We didn’t bring up James Bond. Sam Heughan did. For the record: he’s flattered, interested, coy and skeptical, in roughly that order. His new film does feel like a none-too-subtle hint that he could be comfortable behind the wheel of an Aston though.

SAS: Red Notice is a Big Action Flick based on Andy McNab’s novel of the same name. In which the very McNab-ishly emotion-free Special Forces operative Tom Buckingham, played by Heughan, has to sort out a bunch of mercenaries who’ve taken a train full of hostages in the Channel Tunnel while rooting out corruption at the heart of the British establishment.

Buckingham is part Bruce Wayne (independently wealthy, dead parents, sage butler), part John McClane (trapped in a terrorist siege), and, yes, a bit of MI6’s least consistently secretive secret agent too (love of country, mild psychopathy). He is, at least, aware that the ease with which he throttles, stabs and grenade-launchers his way through life might indicate that there’s something wrong with him.

“And I think we can all relate to that, you know, we all have these feelings.” Heughan says over Zoom. He pauses. “[I’m] not saying we all think we’re psychopaths. But, you know, it’s a man who’s slightly lost.”

Over lockdown, Heughan’s been busy with work and very slowly learning the piano— “I think I’ve got up to ‘When The Saints Go Marching In’”—and waiting to hear about the next series of Outlander, his day job and the root of his considerable and vociferous personal fanbase.

“We’re shooting season six. And hopefully, there’ll be some news soon, about next season – a possible next season. So we’ll see about that. But yeah, I don’t know. I think as long as people enjoy it, and we enjoy making it then yeah, long may it live.”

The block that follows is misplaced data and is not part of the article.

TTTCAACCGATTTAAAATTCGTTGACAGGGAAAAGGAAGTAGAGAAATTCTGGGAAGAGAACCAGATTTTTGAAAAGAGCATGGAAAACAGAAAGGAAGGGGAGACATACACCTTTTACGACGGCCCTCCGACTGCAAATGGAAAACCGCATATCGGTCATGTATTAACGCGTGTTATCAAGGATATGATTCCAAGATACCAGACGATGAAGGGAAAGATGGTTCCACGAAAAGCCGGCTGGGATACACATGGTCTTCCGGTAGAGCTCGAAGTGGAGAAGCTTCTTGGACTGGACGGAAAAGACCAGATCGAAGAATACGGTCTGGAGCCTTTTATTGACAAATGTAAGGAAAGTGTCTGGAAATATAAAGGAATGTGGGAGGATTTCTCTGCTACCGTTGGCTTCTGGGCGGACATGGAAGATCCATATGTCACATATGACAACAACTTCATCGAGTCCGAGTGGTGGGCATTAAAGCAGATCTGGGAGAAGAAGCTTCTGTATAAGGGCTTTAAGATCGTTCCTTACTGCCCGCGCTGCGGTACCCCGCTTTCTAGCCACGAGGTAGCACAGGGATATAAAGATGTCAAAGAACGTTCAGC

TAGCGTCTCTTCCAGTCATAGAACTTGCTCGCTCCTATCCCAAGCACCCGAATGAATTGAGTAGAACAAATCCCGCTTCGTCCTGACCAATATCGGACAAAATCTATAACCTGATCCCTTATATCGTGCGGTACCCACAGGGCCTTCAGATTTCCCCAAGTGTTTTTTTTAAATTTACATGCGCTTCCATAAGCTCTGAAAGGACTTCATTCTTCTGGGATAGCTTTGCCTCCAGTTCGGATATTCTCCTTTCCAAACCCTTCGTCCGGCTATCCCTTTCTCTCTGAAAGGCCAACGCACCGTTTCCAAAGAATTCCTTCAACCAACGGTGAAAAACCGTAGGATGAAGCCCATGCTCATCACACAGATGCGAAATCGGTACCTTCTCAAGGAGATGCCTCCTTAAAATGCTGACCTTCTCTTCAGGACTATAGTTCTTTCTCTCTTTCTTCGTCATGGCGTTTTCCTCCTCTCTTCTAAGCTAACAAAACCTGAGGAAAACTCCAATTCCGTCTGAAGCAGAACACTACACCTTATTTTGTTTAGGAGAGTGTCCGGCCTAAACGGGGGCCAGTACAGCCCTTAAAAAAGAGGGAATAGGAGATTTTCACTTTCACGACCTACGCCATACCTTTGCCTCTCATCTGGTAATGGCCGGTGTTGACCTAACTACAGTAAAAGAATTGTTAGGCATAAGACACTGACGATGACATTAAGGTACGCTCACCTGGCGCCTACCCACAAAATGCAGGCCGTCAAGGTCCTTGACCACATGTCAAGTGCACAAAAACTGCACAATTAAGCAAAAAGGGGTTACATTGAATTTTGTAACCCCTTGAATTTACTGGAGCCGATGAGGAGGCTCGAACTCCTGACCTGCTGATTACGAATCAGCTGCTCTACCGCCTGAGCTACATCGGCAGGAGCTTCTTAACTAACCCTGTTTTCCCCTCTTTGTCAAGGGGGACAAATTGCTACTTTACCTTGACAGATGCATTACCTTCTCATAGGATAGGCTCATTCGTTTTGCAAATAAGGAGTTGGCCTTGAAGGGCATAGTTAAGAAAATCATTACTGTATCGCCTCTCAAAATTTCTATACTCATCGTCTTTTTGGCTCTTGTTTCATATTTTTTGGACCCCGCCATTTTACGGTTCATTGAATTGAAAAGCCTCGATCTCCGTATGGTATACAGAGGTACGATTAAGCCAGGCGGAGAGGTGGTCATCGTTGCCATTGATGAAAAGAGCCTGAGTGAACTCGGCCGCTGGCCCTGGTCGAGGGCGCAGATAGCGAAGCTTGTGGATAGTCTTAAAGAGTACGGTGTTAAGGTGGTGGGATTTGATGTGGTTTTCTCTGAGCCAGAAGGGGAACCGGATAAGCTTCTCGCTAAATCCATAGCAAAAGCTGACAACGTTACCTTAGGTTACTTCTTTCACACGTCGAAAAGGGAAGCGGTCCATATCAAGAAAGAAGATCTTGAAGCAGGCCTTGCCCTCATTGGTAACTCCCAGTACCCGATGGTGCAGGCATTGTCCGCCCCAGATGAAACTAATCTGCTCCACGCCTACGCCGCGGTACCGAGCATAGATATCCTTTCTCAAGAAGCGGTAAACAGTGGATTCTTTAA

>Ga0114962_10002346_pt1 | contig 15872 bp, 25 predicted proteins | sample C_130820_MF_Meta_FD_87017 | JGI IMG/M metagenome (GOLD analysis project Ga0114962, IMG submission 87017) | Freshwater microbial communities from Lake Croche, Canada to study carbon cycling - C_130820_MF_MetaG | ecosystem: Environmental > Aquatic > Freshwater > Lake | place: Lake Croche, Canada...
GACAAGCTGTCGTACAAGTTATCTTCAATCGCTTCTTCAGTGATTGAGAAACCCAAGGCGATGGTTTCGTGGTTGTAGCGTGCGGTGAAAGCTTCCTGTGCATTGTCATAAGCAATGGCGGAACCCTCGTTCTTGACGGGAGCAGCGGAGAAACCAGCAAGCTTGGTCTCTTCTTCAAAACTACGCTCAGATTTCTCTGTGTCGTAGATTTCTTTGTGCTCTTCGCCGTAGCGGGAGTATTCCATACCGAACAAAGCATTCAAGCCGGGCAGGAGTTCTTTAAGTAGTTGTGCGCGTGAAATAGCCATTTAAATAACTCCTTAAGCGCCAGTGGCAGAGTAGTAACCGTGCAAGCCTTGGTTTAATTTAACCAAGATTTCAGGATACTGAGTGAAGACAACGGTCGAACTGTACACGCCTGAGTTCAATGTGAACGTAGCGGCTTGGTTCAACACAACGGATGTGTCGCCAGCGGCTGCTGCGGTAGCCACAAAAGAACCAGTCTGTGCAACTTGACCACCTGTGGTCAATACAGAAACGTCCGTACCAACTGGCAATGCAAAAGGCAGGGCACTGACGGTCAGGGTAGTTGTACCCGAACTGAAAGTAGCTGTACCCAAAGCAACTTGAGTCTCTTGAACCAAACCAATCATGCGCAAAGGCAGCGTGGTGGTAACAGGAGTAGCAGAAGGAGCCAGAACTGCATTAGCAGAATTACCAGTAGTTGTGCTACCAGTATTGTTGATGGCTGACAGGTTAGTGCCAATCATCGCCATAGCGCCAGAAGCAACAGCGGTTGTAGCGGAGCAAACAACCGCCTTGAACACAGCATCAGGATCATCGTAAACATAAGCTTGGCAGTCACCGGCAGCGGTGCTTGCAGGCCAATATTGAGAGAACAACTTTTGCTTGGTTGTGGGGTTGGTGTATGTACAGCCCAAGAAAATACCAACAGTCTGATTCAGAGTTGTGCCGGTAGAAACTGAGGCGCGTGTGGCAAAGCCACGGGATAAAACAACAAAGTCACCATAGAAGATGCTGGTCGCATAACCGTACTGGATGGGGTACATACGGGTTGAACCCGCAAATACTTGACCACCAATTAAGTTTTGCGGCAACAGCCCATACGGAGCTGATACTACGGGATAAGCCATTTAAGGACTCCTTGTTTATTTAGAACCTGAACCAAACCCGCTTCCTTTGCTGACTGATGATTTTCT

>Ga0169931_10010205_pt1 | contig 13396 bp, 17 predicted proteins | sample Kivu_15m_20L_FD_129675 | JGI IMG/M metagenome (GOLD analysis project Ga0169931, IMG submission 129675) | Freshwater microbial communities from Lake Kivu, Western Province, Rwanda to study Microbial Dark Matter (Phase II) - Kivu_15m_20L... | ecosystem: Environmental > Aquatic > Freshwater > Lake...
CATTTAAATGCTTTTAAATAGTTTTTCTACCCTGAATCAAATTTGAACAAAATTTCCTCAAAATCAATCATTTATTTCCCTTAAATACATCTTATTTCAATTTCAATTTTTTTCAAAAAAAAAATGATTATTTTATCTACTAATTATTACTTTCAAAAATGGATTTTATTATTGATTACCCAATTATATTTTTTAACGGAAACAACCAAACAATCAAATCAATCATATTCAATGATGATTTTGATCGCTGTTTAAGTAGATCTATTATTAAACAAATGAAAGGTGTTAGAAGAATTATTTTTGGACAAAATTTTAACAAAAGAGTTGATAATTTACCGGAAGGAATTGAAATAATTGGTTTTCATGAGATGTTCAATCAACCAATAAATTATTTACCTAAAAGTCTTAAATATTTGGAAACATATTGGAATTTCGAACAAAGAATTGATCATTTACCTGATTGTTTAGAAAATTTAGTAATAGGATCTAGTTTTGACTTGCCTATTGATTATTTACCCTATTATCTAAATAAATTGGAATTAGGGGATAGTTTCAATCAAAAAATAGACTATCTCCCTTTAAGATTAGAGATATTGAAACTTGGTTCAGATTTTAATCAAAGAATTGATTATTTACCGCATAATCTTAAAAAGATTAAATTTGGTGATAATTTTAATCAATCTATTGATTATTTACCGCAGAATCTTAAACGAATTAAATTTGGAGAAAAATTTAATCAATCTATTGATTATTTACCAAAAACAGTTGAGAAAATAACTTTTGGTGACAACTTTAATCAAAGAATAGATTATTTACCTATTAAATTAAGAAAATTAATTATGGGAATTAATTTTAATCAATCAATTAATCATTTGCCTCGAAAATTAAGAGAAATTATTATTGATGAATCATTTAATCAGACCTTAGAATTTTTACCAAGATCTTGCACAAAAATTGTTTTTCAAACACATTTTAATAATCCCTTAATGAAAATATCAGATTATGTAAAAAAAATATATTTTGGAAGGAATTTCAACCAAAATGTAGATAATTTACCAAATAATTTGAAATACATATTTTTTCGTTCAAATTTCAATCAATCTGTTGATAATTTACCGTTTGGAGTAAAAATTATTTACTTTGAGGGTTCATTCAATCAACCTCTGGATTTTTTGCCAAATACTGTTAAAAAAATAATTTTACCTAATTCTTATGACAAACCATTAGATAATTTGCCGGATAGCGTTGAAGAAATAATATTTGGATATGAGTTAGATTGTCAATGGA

Is it unsettling hanging out with someone who describes themselves as a psychopath?

I found myself at one point in this sort of cave, we were doing some tactical training in Leeds, there was no one there but me and him and we had some weapons with us. I just thought, ‘Oh, my God, what am I doing here?’ Like, I’m with a guy who’s a trained killer, who is a self-professed psychopath. Like, what if he just doesn’t like me? What if he thinks I’m not good enough? And he just, that’s it, you’re gone [Heughan imitates gunfire.] But it was really fascinating because he is the most gregarious, charming, outgoing, intelligent man—by studying him I realized that’s how to play him.

Are action heroes necessarily psychopaths?

Somebody asked me earlier, “Is James Bond a psychopath?” There are a lot of high functioning, ‘good’ psychopaths, as we call them, in the military, but also lawyers, doctors, surgeons – people that have to be in these high stress situations that need to be logical, and not allow their emotions to take them over. It might be a learned behavior, or it might be something they’ve been born with, but in a stressful situation they can turn down their empathy, they can turn up their logical thinking, or whatever it is. If they need to be charming, like maybe James Bond, you know, he could be more charming. It’s very much about them being able to just manipulate their emotions and turn them on and turn them off. That’s what Andy did: he was doing these studies with Oxford University and they had a heart rate monitor on him and checking all of his biometrics. They were showing him a lot of very graphic images and videos, and they saw his heart rate go up, and then just flatline. There’s almost like something in his brain just switches off and he can just be totally fine.